We are pleased to announce the open Call for Submissions for the next issue of Scenario Journal. This upcoming issue will explore the patterns, processes and repercussions of migration. We are looking for pieces that take on topic of populations on the move, from a variety of perspectives, regions, species. We’re interested in socially provocative, architecturally strange, ecologically driven projects. We’re looking for well-researched, vividly illustrated writing that helps us see landscapes and communities in a new light. Please submit your provocations.
If you haven’t had a chance to dig into our last issue: SCENARIO 5: Extraction, we think you’ll enjoy it. Content, as always, is open-access and free of charge.
Deadline: May 28th, 2016
Populations move. Plants disperse genes by way of seeds and pollen; wetlands accrete and erode; animals forage, mate, roam. Humans leave their homes in search of work, land, education, safety, and opportunity. Migration is a process by which organisms track resources, discover, and escape. The patterns of migration reflect spatial and temporal changes in the landscape. Species also shape the environment as they move through it.
The design of our cities can facilitate or inhibit migration. All interventions in the built environment have cascading effects across the ecosystem. Patterns of movement rely on complex networks of relationships and drivers that can easily be disturbed, or enhanced, by a dam, a highway, a border fence, a subdivision, a grove of trees, a feral cat. How do we make sense of these relationships? Is promoting connectivity always the answer, or does it make native populations more vulnerable to invasion? Which flows do we want to encourage, and which to block? Stirred into motion by the stresses of historic planetary change, how can populations on the move keep up, and what kind of assistance can design offer?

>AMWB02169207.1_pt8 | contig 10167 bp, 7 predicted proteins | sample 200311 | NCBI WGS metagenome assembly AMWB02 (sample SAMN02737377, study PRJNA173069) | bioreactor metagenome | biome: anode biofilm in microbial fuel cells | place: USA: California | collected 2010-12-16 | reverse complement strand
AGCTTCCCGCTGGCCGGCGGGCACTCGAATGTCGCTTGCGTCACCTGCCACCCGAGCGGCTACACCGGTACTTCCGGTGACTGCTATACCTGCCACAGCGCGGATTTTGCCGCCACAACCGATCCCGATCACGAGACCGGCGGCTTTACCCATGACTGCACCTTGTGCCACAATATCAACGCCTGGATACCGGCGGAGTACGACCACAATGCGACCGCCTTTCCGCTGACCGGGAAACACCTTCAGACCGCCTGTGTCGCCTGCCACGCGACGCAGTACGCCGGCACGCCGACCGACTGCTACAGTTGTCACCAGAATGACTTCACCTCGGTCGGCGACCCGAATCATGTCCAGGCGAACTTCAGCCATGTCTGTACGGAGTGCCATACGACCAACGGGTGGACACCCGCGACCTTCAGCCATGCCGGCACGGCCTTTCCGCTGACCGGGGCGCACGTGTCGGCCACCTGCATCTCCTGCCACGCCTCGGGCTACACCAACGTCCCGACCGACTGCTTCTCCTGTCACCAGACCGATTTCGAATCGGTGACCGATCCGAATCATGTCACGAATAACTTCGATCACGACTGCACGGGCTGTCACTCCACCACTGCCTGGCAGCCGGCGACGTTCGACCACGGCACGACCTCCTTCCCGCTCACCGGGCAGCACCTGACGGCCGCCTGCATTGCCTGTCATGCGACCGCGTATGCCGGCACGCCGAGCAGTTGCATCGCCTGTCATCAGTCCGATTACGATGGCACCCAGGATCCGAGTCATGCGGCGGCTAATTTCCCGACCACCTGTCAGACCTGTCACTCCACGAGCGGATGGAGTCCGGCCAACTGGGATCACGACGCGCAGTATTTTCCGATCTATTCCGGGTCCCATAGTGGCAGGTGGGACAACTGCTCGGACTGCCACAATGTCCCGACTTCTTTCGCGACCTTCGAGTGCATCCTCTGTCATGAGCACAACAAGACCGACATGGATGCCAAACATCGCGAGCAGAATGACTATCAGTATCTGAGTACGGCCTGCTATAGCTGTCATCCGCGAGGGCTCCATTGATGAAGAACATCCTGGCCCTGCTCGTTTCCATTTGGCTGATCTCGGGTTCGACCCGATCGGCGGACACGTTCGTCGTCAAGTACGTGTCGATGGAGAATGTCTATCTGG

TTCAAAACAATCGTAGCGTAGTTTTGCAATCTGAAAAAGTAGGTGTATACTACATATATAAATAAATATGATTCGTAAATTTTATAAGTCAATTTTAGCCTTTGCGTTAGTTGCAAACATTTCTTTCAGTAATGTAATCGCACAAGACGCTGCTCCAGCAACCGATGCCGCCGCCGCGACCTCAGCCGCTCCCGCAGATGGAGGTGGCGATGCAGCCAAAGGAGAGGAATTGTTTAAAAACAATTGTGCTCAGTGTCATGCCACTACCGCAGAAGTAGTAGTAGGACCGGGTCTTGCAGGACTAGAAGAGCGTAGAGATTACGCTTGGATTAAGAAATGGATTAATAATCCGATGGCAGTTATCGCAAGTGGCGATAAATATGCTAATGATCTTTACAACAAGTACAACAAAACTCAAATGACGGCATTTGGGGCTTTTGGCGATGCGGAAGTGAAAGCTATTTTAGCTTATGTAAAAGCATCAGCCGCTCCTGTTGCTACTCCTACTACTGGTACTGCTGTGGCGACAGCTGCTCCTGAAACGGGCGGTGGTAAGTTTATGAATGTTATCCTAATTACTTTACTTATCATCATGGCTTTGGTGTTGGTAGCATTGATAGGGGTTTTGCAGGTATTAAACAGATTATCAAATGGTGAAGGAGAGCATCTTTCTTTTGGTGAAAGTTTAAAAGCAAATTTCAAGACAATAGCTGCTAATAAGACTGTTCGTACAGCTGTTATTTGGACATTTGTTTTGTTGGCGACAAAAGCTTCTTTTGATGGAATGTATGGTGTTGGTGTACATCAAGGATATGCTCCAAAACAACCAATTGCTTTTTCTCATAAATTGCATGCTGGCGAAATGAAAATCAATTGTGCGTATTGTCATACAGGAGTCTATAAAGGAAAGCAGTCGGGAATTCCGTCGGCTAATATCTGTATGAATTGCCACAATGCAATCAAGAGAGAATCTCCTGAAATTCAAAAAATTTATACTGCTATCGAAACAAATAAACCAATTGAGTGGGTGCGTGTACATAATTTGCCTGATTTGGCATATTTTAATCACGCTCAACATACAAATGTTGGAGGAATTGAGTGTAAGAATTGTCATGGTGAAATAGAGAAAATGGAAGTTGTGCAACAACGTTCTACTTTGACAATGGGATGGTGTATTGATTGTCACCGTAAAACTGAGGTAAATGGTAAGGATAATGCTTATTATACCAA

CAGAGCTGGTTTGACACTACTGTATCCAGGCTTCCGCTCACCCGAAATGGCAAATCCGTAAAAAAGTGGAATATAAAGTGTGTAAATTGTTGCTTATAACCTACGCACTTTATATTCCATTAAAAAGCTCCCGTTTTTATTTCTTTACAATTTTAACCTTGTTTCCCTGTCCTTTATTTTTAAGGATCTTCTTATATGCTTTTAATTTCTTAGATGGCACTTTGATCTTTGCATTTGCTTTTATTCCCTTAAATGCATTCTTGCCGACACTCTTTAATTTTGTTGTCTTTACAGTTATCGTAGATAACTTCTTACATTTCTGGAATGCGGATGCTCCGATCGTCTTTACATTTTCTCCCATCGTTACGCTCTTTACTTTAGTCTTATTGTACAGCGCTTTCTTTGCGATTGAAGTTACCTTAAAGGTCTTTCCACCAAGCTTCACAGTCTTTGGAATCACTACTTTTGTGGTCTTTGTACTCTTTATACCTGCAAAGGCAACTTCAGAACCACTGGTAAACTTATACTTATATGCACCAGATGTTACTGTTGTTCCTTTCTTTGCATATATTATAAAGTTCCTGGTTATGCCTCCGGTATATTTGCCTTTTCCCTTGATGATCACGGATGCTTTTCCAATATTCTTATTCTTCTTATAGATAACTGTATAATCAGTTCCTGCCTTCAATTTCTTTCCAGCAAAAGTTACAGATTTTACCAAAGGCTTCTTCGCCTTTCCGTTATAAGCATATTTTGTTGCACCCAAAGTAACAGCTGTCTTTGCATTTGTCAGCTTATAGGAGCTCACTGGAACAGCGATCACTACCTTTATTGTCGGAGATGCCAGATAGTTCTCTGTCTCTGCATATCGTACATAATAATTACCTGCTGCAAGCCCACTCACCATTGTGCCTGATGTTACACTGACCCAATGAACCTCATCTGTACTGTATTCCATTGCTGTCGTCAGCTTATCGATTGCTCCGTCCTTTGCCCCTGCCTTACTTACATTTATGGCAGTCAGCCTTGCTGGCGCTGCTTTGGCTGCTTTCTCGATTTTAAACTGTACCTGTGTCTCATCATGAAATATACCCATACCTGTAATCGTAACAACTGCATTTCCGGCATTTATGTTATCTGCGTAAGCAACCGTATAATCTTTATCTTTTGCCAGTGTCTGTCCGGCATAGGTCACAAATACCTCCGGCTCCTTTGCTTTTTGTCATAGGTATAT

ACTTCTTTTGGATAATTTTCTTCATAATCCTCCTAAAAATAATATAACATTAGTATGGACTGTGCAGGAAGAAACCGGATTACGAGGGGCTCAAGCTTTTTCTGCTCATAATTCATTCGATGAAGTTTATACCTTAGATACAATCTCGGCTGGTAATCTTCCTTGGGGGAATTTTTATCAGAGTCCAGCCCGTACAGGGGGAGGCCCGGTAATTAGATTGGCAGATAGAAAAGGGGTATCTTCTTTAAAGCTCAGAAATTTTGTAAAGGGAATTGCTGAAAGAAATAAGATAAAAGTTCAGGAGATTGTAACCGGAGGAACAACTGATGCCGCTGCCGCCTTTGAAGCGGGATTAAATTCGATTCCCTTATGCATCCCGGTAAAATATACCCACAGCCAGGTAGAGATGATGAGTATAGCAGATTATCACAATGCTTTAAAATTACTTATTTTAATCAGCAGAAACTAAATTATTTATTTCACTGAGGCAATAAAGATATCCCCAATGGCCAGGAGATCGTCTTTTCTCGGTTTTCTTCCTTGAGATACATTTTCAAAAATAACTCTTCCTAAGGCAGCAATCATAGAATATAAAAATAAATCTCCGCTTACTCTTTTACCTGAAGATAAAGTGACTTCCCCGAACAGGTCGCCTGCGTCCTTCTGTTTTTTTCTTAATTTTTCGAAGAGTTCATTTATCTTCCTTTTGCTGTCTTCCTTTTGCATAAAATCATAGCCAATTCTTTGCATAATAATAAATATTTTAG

SCENARIO 6 welcomes the submission of critical essays, provocations, and design projects that explore the relationship between migration patterns and our designed landscape. As designers, planners, politicians, and ecologists shape urban and regional landscapes, what role will the ever-shifting flow of populations play?
- Design projects and photo essays should have a clear and focused text no longer than 1000 words, accompanied by 6-10 images.
- Article-based submissions should range in length from 1000 to 4000 words.
- We prefer to receive submissions as Microsoft Word documents with images embedded with the text. All sources and citations should be clearly indicated and included as footnotes or endnotes according to the Chicago Manual of Style.
- Send submissions to firstname.lastname@example.org, with ‘Submission′ in the subject line. Submissions will be reviewed on a rolling basis.
- Please alert us if work has been previously published or if it has been submitted simultaneously to another publication.
Image (above) by Abhijit Shylanath